Michael R. Casey, the former Greenberg Traurig attorney who jumped bail in 2014 while being tried for his involvement in a $21 million securities fraud scheme, has pleaded guilty to one count of conspiracy to commit mail and wire fraud.
Casey entered his plea on Wednesday before U.S. Magistrate Judge Andrea M. Simonton in Miami. On Aug. 31, the former attorney also entered a guilty plea on separate felony bail jumping charges.
Read Casey’s 2012 indictment:
Casey’s current circumstances are a precipitous decline from the prestige he once enjoyed as a well-respected South Florida attorney. In addition to his time spent with Greenberg Traurig, Casey was also once a partner at Miami business law firm Berger Singerman, as well as with Adorno & Yoss, prior to its implosion. He was also heavily involved in South Florida’s larger legal community, having once served as the chairman of the Broward County Bar Association’s corporation, banking and business law section.
The conspiracy charge against Casey concerned his time spent as in-house counsel and later CEO for Fort Lauderdale-based financial services company Commodities Online. According to the United States Attorney’s Office for the Southern District of Florida, Casey and several co-conspirators “used material false and fraudulent representations and material omissions to obtain over $21 million from over 770 investors” between January 2010 and April 2011.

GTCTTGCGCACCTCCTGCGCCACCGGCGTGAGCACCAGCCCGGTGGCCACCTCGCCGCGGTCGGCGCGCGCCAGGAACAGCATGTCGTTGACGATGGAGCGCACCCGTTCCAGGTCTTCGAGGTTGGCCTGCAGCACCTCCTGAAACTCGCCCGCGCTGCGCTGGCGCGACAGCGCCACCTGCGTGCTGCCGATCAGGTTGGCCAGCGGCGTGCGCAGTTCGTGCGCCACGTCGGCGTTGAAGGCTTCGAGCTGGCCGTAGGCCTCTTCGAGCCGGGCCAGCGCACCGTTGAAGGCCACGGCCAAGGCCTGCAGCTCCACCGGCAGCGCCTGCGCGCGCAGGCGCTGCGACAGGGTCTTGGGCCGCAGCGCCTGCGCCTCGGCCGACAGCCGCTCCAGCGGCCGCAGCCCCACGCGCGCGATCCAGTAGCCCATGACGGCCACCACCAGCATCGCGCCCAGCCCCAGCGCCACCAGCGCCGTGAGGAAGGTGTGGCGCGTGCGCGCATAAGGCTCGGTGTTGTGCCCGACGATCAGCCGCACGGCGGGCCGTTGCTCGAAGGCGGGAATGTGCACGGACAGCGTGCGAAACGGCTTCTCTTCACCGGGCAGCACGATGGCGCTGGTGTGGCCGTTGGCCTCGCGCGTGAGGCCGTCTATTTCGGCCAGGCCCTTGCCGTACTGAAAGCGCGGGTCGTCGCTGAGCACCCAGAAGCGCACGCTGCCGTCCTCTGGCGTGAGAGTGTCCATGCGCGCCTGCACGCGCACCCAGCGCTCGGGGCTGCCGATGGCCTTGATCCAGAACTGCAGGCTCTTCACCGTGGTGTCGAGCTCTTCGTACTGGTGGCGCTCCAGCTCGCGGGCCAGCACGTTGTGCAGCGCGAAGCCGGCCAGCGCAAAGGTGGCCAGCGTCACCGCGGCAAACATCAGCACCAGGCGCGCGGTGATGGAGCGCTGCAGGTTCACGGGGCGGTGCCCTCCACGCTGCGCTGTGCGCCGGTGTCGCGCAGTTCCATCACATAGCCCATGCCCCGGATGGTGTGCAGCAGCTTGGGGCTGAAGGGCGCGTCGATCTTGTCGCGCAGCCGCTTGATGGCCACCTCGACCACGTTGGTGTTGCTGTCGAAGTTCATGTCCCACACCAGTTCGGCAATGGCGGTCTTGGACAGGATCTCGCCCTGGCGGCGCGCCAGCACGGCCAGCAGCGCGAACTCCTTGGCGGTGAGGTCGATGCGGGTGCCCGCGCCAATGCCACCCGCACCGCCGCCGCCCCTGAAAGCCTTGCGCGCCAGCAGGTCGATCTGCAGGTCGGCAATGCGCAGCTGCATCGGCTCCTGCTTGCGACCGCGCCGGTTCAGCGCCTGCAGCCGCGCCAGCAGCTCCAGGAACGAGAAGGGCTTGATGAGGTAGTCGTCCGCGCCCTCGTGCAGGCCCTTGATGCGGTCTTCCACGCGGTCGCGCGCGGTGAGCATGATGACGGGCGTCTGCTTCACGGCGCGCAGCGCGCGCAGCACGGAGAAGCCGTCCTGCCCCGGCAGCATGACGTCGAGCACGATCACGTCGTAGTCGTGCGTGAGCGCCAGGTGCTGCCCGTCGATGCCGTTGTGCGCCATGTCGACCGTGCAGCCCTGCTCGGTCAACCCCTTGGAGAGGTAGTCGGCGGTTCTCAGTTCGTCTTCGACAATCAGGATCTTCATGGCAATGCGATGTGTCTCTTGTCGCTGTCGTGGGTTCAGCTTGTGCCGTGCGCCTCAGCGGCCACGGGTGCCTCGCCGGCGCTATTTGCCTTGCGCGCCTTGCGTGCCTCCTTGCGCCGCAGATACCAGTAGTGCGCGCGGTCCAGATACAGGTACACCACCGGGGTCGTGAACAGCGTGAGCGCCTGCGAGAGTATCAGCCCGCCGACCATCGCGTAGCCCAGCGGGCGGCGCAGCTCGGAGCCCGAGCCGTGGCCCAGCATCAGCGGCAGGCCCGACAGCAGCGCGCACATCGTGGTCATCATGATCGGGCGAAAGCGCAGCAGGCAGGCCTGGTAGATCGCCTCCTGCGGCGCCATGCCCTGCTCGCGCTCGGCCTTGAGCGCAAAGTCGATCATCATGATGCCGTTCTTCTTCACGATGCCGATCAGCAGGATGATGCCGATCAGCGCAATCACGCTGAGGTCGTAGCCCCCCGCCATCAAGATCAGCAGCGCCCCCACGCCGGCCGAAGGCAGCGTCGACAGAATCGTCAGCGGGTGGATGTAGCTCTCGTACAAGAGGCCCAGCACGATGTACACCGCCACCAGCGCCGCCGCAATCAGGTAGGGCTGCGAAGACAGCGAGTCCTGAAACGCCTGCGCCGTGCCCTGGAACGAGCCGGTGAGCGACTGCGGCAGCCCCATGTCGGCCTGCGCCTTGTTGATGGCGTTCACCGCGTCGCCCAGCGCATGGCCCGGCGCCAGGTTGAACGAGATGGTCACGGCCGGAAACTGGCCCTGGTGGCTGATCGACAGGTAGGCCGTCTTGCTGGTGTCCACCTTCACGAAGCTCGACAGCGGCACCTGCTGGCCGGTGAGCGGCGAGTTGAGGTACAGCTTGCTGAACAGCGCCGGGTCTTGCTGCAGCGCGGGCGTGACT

“Casey and his co-conspirators offered a stated percentage return on investment, such as 10 percent within 30 days, or 20 percent within 70 days,” the release said. “However, the specific purported contracts—for which investors sent COL money—did not exist as represented to investors.”
Following his indictment on charges of mail fraud, wire fraud and conspiracy to commit both in 2012, Casey fled the United States in April 2014, after entering a plea of not guilty. He told a federal judge in August that he had spent four years in Mexico, earning a living as a translator and English teacher, prior to being extradited back to the U.S. earlier this year.
Sentencing for the conspiracy and failure to appear charges is scheduled for Nov. 27, with Chief U.S. District Judge K. Michael Moore presiding.
Casey’s attorney, Miami-based private practitioner Victor Rocha, did not respond to inquires for comment by press time. Rocha previously told the Daily Business Review that his client “deeply regrets his conduct and expressed his remorse to the court,” and hoped the court would take Casey’s history and age into consideration before pronouncing sentence.